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Old 04-03-2018, 04:27 PM   #1
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Fuel shut off valve (4966826)

So my car doesnt fill up all the way it gets a bit over half a tank. I was thinking it was either one of the evap charcoal canisters originally but under further inspection i think it could be this "fuel filler shut off valve" part num 4966826 i cant find any links where someone has changed this part before but i figured out it was there from a diagram from esaabparts.com. what is the specific function of this part? Fuel shut off valve for filling the tank maybe? I actually took the cover off the other day and the wire is connected but it looks like the previous owner changed the part with a non oem part (pierburg part from Germany) and there is a plastic locking ring that isnt in place. I tried to put it back but no luck... Its very difficult, anyone think this valve is my issue? I just got finished putting my new motor in but cant put that plastic ring back in place... Thanks

Jeff

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Old 04-04-2018, 03:20 PM   #2
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Let me know if you need a replacement valve, I have a few spare
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Old 04-12-2018, 05:04 PM   #3
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Jeff: From the WIS:

Fuel is filled through the fuel filler pipe and passes through a non-return valve to the tank. The
fuel filler pipe acts as an ejector. The fuel flowing down will be accompanied by air from
outside and prevent the emission of the fuel vapour into the atmosphere via the opening in
the filler pipe. The fuel being filled forces out the gaseous hydrocarbons and the
accompanying air through the float valve and on to the evaporative emission canister. The
EVAP canister absorbs the hydrocarbons and the air is passed through the shut-off valve
(absent on ORVR without tank integrity diagnosis).
At a certain level (approx. 95%), the float valve closes and the pressure in the tank increases.
The fuel now rises in the filler pipe and the fuel nozzle closes when the fuel reaches it. The
non-return valve in the filler pipe prevents ”back-spit” when the nozzle closes.
The pressure remaining in the tank passes slowly through the rollover valve and into the
evaporative emission canister. As the fuel level decreases, the fuel runs in from the filler pipe
until it is empty.
When the engine is started, the evaporative emission canister is gradually purged as air is
sucked into it through the shut-off valve. The hydrocarbon/air mixture passes through the
EVAP canister purge valve and into the engine where it is burnt.
The diagnosis in ORVR cars is divided into two variants, normal and special, depending on the
engine coolant temperature and the temperature of the intake air. This is to eliminate any
affects of the fuel vapour evaporating.
An evaporative emission canister fitted by the tank is used on ORVR cars to store approx. 130
g hydrocarbons. The canister is filled with approx. 70-90 g hydrocarbons during normal
refuelling. This is subsequently purged while the car is being driven so that it is normally
empty the next time the car is refuelled.
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Old 04-17-2018, 01:35 PM   #4
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Quote:
Originally Posted by BobSabbert View Post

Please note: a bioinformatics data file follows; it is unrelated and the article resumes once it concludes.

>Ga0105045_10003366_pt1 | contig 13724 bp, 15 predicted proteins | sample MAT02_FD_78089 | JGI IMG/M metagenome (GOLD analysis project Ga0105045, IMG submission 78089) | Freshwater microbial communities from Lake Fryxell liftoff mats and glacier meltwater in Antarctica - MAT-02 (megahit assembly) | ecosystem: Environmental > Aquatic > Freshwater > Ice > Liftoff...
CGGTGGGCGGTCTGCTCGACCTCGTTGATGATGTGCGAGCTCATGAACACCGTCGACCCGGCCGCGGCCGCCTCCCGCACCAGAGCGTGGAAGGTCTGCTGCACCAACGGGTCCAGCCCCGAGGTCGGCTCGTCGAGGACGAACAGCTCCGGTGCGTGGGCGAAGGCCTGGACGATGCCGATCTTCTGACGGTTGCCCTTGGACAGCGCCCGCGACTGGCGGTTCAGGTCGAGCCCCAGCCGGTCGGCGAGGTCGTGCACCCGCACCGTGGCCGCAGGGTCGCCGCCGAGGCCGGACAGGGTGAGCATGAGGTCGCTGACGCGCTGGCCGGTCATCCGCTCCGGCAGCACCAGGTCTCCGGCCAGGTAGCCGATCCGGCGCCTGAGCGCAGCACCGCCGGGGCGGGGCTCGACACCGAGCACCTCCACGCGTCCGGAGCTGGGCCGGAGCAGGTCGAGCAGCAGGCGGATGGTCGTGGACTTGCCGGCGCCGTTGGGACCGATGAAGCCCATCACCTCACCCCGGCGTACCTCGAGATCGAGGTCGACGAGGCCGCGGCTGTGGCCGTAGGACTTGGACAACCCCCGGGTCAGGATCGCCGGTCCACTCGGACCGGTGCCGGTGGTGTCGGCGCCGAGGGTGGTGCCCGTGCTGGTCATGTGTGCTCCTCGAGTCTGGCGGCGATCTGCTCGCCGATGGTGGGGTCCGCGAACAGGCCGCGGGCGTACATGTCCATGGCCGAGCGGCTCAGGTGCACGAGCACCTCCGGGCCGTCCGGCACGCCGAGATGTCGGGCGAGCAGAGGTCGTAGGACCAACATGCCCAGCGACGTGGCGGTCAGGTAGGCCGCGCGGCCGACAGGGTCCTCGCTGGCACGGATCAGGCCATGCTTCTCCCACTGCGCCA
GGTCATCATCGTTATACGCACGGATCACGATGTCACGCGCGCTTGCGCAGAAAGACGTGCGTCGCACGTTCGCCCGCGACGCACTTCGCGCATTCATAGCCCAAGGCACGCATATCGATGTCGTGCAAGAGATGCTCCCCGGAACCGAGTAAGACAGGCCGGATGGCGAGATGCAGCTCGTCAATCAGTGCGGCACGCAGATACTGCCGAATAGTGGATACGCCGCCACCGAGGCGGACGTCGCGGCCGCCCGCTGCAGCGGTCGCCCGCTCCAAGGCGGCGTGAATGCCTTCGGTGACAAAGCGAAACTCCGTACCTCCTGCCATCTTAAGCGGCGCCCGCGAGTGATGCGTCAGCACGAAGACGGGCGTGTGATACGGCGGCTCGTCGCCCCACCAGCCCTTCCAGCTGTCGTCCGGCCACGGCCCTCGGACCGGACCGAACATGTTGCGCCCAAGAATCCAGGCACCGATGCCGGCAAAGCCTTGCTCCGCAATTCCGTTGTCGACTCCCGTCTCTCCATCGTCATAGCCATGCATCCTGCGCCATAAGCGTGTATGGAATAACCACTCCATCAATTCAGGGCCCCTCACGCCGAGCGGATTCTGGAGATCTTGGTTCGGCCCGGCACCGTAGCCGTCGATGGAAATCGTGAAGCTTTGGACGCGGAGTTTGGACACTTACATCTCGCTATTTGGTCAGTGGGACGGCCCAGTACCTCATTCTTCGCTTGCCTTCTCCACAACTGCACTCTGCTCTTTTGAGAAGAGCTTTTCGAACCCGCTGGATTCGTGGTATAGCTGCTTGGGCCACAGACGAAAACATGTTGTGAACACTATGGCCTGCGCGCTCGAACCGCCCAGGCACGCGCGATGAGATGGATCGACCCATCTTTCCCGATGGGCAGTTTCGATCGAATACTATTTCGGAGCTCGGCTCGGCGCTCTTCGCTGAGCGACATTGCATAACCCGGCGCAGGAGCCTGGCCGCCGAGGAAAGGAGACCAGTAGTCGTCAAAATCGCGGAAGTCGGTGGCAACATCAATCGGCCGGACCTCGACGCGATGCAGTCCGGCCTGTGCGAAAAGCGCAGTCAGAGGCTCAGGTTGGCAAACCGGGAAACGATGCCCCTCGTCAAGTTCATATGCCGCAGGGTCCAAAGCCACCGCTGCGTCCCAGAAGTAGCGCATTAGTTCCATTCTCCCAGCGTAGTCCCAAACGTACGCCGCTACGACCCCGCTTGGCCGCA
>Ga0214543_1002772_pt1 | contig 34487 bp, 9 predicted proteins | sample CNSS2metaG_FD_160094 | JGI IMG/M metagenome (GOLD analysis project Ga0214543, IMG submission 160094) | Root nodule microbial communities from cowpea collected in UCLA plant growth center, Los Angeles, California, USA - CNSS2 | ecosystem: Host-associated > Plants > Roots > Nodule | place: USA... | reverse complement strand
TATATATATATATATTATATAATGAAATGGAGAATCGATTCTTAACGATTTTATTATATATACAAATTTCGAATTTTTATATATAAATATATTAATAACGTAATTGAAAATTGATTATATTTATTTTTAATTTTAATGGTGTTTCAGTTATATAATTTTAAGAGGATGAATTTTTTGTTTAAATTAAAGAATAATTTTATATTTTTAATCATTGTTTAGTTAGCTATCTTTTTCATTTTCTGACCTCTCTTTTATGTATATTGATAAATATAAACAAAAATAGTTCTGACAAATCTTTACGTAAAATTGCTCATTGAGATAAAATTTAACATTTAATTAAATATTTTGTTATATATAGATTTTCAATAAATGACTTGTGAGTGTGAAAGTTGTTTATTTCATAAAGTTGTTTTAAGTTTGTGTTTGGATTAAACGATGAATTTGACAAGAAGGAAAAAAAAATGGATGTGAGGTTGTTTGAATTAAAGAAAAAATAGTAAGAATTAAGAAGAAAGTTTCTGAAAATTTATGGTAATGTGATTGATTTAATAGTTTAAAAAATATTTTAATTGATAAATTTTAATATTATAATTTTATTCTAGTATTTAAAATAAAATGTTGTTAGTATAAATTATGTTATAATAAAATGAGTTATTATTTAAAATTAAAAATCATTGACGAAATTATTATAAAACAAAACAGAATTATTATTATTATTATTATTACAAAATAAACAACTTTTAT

Jeff: From the WIS:

Fuel is filled through the fuel filler pipe and passes through a non-return valve to the tank. The
fuel filler pipe acts as an ejector. The fuel flowing down will be accompanied by air from
outside and prevent the emission of the fuel vapour into the atmosphere via the opening in
the filler pipe. The fuel being filled forces out the gaseous hydrocarbons and the
accompanying air through the float valve and on to the evaporative emission canister. The
EVAP canister absorbs the hydrocarbons and the air is passed through the shut-off valve
(absent on ORVR without tank integrity diagnosis).
At a certain level (approx. 95%), the float valve closes and the pressure in the tank increases.
The fuel now rises in the filler pipe and the fuel nozzle closes when the fuel reaches it. The
non-return valve in the filler pipe prevents ”back-spit” when the nozzle closes.
The pressure remaining in the tank passes slowly through the rollover valve and into the
evaporative emission canister. As the fuel level decreases, the fuel runs in from the filler pipe
until it is empty.
When the engine is started, the evaporative emission canister is gradually purged as air is
sucked into it through the shut-off valve. The hydrocarbon/air mixture passes through the
EVAP canister purge valve and into the engine where it is burnt.
The diagnosis in ORVR cars is divided into two variants, normal and special, depending on the
engine coolant temperature and the temperature of the intake air. This is to eliminate any
affects of the fuel vapour evaporating.
An evaporative emission canister fitted by the tank is used on ORVR cars to store approx. 130
g hydrocarbons. The canister is filled with approx. 70-90 g hydrocarbons during normal
refuelling. This is subsequently purged while the car is being driven so that it is normally
empty the next time the car is refuelled.
Thats great info it says air is supposed to pass thru my shut off valve so im guessings it's clogged and thats why i cant fill up all the way.

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Old 04-17-2018, 01:36 PM   #5
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Quote:
Originally Posted by WSW View Post
Let me know if you need a replacement valve, I have a few spare
Im going to try that first would you be willing to sell one or should i just pay the 100$ for a new one? Also any tips for that pesky circular plastic retainer clip?

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